The cold water of the Cape has lost its warm friend.
A perverted “pay for slay” scheme sponsors environment of terror.
It takes a lot to fell a lion. Several weeks ago, a 17 year old terrorist felled one of Israel and the Jewish world’s most recognized activists, the Lion of Zion, Ari Fuld. Ari Fuld, was 45 years old, a father of four, slain while he shopped in a nearby supermarket. Mortally wounded from the stab wound in his back that hit a major artery, Fuld managed to chase and shoot his murderer before succumbing to his wounds.
The Lion of Zion, who roared his support for Israel across social media and inspired legions of activists was no more.
Teenage terrorists are sadly, not a new or unusual phenomenon. Over the last two years this has been a common occurrence. Motivated by a growing hatred that is indoctrinated into them from baby-hood, these killers have claimed many innocent lives.
It is not just the steady diet of hatred that is consumed but a whole industry has grown around terrorism. It even has a fancy name that rhymes – “pay for slay”. In a nutshell, there is a scale “of benefits” that determine how much of a monthly stipend the family of a terrorist receive.
If you kill a Jew AND get killed then – jackpot – you get the most cash. If you stab a Jew and kill him/her but are merely wounded then second prize, a lot less money.
It is money for jam for aspiring terrorists – and this comes with an instructional “how to stab for maximum casualties” videos.
The “pay for slay” industry is growing so much that the Palestinian Authority even has a name for the millions of dollars in supposed aid that they have re-budgeted to pay their young terrorists – The Martyr’s Fund.
Foreign aid that countries earnestly donate to the Palestinians with the hope that it will go towards improving the lives of Palestinians is re-routed to the Martyr’s Fund to support this “pay for slay” economy. This is a rough breakdown of how the economy of terror funds are allocated according to an expose published in the Washington Post:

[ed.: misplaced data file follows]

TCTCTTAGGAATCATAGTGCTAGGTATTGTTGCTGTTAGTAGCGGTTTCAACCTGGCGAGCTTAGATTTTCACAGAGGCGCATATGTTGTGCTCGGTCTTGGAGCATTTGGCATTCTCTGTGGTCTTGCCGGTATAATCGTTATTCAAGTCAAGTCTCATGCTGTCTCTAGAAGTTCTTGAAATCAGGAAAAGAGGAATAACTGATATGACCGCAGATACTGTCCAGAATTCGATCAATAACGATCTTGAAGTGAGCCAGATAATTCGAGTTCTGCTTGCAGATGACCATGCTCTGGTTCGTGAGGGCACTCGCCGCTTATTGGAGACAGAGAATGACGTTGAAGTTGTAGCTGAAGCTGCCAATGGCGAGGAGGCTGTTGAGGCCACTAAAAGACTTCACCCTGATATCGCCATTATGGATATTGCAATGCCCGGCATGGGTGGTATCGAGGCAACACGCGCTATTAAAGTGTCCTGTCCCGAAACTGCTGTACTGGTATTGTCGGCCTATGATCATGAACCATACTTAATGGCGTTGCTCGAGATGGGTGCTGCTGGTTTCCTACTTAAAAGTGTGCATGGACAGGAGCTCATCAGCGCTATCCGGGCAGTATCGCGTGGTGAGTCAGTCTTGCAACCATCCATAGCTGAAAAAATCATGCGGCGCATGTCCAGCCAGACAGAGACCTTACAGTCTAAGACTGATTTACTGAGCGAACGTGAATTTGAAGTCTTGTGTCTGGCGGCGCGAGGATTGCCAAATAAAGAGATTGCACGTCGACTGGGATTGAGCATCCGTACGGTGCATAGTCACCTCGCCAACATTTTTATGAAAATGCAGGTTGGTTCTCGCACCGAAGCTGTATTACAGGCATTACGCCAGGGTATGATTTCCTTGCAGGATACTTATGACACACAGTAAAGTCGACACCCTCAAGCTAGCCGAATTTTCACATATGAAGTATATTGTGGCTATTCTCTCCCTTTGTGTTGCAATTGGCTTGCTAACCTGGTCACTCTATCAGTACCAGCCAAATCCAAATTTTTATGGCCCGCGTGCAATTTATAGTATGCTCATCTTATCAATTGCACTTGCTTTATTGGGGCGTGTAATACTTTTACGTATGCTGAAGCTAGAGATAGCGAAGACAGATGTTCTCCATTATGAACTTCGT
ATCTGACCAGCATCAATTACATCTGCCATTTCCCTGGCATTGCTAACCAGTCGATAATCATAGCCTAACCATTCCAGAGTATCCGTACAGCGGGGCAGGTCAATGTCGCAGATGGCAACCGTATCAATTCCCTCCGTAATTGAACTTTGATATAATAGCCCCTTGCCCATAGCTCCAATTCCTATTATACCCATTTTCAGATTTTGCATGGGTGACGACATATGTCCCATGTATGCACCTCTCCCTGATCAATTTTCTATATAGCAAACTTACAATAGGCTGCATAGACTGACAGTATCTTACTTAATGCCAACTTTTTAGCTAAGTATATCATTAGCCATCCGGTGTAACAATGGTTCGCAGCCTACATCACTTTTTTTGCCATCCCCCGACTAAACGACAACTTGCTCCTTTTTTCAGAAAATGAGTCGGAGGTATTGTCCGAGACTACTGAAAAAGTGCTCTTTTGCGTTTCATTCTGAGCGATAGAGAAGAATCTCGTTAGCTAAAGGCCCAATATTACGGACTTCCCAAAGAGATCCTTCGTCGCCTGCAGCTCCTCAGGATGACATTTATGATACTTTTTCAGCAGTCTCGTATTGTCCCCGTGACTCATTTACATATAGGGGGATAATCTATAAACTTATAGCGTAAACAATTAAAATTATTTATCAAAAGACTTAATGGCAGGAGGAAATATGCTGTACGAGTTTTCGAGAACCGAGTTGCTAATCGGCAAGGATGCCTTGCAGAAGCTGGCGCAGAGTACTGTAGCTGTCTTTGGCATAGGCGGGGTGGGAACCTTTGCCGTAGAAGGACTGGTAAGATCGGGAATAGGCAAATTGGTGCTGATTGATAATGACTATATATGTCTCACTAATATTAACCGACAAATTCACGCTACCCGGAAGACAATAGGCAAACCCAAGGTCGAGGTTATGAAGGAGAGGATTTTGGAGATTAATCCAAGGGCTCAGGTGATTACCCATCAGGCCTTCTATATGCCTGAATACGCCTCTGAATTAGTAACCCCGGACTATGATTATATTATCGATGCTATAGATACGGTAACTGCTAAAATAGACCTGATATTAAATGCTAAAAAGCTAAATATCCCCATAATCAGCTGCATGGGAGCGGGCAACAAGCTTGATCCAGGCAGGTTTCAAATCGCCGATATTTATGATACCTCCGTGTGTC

The Washington Post’s analysis showed that in 2017, $160 million was paid to 13,000 beneficiaries of “prisoner payments” ($12,307 per person) and $183 million was paid to 33,700 families in about in “martyr payments” ($5,430 per family), of which:
$36 million is estimated to be paid to prisoners serving sentences of >20 years
$10 million is paid to former members of the security forces
$1 million is estimated to be paid to families of the 200 suicide bombers
$10 million is paid to the families of the Palestinians with life terms, lengthy sentences and in the security forces
Economy of Death
Stipends are paid to families of both prisoners and Palestinians killed in political demonstrations that turn violent where protesters are killed by non-lethal riot control methods (such as being hit by a tear gas canister) and to individuals imprisoned for “common crimes”. The fund also pays $106 a month in “canteen money” to all imprisoned Palestinians, including those imprisoned for non-political crimes such as car theft and drug dealing, for prisoners to spend in the prison canteen. This must be where Marwan Barghouti got his money for his chocolate he was eating during his hunger strike…
Families of individuals killed by Israeli security forces are paid stipends of about $800 to $1,000 per month. The families of convicted Palestinians serving time in Israeli prisons receive $3,000 or higher per month.
Yossi Kuperwasser, an analyst with the Jerusalem Center for Public Affairs, estimated that in 2017 half of the $693 million that the Palestinian Authority receives as foreign aid, $345 million, was paid out as stipends to convicted terrorists and their families
How many schools, hospitals and other infrastructure that would be beneficial could be built with this money? Asking for a friend….
Instead, this money continues to fuel terror. Incitement to hate and kill Jews is manifesting itself in these ongoing spates of stabbings and shootings perpetrated by teenage terrorists.
Incitement of hatred that motivates children to become stealthy killers and not nation builders falls under the remit of child abuse and the international community is starting to take notice. The United States has started to cut funding dramatically. On 23 March 2018, U.S. President, Donald Trump, signed the Taylor Force Act (named for victim of terror, Taylor Force) into law, which will cut about a third of US foreign aid payments to the Palestinian Authority. This is on the provision that the PA ceases making payment of stipends to terrorists and their surviving families and Australia has followed suit. In July 2018, Australia stopped the A$10M (US$7.5M) in funding that had been sent to the PA via the World Bank, and have decided to send it instead to the UN Humanitarian Fund for the Palestinian Territories. The reason given was that Australia did not want the PA to use the funds to assist Palestinians convicted of politically motivated violence. Other governments are starting to review their funding as well.
The Lion of Zion may have been silenced but in his memory and for those who have been slain our voices will not be. We say loud and clear the jig is up – perpetuating a cycle of violence and terror is no longer going to be profitable.